Woodpeckers can feed on a variety of items. All species are capable of preying on insects from the ground and the surface of trees and all woodpeckers can eat berries or fruits. A number of species can even feed on bird eggs and nestlings; the great spotted woodpecker does this the most. In addition to ants, other insects, and spiders, woodpecker diets have included scorpions, lizards, and mussels. Downy and hairy woodpeckers have been observed to remove fat from carrion and red-bellied and red-headed woodpeckers have scavenged dead fish from shorelines.

The majority of woodpeckers can also include plant material in their diet such as fruits, berries, acorns, sap, and nectar. White-headed woodpeckers feed primarily on fruits, seeds, and honey from bees nests which they open.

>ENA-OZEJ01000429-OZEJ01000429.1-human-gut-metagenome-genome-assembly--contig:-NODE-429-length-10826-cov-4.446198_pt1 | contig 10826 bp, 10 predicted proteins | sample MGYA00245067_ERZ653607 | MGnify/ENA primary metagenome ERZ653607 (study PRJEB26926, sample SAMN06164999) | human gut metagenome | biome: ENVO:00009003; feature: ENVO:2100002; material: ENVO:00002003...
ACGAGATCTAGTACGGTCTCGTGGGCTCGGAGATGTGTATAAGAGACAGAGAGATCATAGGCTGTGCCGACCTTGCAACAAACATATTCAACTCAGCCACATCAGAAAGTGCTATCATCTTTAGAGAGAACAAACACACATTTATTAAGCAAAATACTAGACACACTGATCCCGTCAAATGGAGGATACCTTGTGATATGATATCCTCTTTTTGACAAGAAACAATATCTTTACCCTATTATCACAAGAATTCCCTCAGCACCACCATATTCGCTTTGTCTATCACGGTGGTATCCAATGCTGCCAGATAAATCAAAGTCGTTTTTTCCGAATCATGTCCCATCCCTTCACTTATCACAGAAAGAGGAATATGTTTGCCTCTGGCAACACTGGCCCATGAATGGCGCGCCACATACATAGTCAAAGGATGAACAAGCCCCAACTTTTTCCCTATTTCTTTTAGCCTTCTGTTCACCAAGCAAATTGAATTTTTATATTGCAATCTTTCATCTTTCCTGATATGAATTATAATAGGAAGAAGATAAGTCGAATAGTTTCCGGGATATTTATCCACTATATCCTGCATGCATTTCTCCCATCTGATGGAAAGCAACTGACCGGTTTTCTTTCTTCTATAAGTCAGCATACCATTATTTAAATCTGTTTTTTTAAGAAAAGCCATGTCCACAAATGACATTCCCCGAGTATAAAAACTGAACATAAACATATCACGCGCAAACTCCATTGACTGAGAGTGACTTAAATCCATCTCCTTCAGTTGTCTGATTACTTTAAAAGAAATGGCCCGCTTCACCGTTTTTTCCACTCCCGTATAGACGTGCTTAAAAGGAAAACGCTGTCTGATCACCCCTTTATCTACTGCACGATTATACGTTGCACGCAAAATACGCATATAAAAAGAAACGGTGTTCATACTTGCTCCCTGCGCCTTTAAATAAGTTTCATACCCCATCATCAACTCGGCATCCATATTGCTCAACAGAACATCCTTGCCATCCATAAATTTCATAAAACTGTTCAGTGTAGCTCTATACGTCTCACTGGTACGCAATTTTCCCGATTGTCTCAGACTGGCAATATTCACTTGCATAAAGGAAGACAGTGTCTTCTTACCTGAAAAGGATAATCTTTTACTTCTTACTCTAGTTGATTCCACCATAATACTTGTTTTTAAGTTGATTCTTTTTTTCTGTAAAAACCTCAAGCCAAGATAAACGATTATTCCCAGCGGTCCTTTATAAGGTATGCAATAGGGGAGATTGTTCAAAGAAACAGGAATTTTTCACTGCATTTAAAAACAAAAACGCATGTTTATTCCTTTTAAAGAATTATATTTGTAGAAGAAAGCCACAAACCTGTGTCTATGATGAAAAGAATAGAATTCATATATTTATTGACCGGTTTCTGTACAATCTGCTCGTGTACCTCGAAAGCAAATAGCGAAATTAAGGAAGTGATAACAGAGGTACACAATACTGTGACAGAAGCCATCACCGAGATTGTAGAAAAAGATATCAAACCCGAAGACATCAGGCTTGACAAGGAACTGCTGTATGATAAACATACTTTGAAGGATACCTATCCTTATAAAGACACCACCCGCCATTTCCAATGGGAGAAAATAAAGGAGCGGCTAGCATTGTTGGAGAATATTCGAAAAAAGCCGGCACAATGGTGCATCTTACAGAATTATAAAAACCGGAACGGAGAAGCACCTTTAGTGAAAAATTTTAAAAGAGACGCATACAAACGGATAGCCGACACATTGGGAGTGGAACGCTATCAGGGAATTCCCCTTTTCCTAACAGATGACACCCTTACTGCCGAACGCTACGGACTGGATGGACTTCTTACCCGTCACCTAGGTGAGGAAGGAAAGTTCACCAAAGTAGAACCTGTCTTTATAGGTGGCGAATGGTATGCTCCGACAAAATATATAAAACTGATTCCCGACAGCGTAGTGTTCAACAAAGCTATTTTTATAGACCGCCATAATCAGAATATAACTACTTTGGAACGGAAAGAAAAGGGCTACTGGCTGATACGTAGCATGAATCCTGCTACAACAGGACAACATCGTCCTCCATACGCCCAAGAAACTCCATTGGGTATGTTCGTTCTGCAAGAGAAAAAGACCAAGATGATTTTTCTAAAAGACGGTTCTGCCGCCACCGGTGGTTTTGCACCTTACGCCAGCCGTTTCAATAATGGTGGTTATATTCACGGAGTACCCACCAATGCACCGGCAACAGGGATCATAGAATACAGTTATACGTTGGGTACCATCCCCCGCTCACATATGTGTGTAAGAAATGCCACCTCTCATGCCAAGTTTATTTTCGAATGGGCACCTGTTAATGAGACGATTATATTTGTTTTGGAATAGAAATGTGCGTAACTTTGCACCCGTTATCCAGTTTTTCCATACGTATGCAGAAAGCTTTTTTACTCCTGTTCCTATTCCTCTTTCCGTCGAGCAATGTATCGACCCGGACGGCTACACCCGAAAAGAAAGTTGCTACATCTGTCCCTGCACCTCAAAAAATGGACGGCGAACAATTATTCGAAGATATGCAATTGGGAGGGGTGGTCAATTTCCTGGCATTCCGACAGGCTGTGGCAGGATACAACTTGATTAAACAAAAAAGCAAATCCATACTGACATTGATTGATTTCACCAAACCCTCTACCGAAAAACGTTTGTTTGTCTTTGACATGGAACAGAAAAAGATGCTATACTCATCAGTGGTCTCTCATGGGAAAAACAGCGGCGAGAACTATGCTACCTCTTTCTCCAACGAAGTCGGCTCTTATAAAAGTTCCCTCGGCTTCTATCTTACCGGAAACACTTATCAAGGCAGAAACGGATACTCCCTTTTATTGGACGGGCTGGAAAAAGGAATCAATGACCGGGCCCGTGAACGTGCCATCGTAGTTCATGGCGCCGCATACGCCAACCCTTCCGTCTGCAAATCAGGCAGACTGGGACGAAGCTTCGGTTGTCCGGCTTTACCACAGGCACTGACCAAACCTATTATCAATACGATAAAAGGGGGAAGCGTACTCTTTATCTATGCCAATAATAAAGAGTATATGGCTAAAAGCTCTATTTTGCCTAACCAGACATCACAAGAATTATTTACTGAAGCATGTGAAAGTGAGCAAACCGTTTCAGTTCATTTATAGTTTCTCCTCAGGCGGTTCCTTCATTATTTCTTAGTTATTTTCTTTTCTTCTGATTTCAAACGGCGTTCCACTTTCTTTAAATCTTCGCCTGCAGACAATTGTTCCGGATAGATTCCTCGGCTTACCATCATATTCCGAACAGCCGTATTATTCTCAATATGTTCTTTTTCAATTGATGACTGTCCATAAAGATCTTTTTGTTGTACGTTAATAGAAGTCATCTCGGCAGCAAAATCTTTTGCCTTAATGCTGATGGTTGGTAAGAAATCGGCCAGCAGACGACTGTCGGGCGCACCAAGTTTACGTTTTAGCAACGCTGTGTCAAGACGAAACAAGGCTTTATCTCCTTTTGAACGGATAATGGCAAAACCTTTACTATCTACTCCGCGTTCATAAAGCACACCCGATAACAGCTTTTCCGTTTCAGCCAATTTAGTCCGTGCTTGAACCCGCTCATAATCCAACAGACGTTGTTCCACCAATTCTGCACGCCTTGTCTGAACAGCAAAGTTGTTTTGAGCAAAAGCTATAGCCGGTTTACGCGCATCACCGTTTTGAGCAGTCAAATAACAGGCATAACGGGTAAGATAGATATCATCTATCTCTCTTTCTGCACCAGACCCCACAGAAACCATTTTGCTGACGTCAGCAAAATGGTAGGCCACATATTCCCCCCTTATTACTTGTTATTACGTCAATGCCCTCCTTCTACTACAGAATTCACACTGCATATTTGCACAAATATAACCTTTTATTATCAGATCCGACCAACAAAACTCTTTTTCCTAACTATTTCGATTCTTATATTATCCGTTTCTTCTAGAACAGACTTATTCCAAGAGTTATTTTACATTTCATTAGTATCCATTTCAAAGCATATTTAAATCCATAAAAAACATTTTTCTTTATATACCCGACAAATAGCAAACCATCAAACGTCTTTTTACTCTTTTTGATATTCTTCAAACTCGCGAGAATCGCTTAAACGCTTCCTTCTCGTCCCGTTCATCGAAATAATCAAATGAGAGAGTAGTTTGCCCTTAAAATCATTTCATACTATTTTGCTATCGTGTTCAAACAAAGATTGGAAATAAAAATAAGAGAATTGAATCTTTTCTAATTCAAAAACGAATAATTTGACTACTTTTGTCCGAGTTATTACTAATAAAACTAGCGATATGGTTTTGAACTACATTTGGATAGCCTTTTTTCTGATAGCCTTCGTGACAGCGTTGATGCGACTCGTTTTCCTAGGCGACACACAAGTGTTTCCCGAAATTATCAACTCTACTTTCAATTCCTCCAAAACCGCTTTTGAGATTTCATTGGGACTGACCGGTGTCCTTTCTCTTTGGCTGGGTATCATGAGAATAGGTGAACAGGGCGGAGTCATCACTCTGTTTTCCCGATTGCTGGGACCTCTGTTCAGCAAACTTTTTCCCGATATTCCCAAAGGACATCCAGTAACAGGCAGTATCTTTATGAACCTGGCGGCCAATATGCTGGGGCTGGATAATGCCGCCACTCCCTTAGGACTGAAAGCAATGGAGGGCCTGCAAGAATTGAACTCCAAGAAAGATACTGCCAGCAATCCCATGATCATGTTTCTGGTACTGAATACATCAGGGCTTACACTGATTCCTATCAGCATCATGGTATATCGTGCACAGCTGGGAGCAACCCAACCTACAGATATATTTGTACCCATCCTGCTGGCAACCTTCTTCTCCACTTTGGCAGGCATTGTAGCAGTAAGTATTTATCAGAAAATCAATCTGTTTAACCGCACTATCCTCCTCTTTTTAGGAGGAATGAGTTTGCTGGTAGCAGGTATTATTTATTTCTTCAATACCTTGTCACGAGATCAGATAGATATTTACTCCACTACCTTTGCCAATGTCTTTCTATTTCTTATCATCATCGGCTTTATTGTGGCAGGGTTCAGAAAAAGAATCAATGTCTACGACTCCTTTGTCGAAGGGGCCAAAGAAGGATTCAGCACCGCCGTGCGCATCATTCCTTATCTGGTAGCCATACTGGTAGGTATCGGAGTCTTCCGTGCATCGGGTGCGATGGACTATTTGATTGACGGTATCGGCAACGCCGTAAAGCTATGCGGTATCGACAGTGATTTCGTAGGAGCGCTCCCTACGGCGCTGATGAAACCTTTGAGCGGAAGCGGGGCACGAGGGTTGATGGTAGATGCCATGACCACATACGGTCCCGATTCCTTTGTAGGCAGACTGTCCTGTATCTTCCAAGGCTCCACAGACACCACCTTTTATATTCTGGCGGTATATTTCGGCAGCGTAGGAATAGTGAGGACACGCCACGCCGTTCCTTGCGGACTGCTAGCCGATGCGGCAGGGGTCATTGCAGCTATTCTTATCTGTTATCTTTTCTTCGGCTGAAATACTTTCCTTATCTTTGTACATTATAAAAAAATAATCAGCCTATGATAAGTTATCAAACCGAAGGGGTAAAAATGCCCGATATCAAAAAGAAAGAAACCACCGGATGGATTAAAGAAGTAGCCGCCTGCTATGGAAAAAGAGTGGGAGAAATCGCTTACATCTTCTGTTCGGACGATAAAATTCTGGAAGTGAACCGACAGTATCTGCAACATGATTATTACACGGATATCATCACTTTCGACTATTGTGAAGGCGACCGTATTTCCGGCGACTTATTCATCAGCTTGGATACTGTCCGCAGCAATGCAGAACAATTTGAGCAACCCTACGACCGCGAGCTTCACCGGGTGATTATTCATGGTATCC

The insect material in their diet includes insects they catch in flight. Acorns may compose half the diet of the populations of the acorn woodpecker which live in the United States. Ants compose the majority of the diet of many African woodpeckers which often spend much of their time on the ground. For example, 95% of the ground woodpecker’s diet is composed of ants from 8 genera (Backhouse, 2005; Winkler 1995; Short, 1982).Lewis’s woodpecker preys on flying insects moreso than any other woodpecker and its flight pattern is unlike those of other woodpeckers, utilizing increased gliding and maneuverability (Tobaleske, 1996).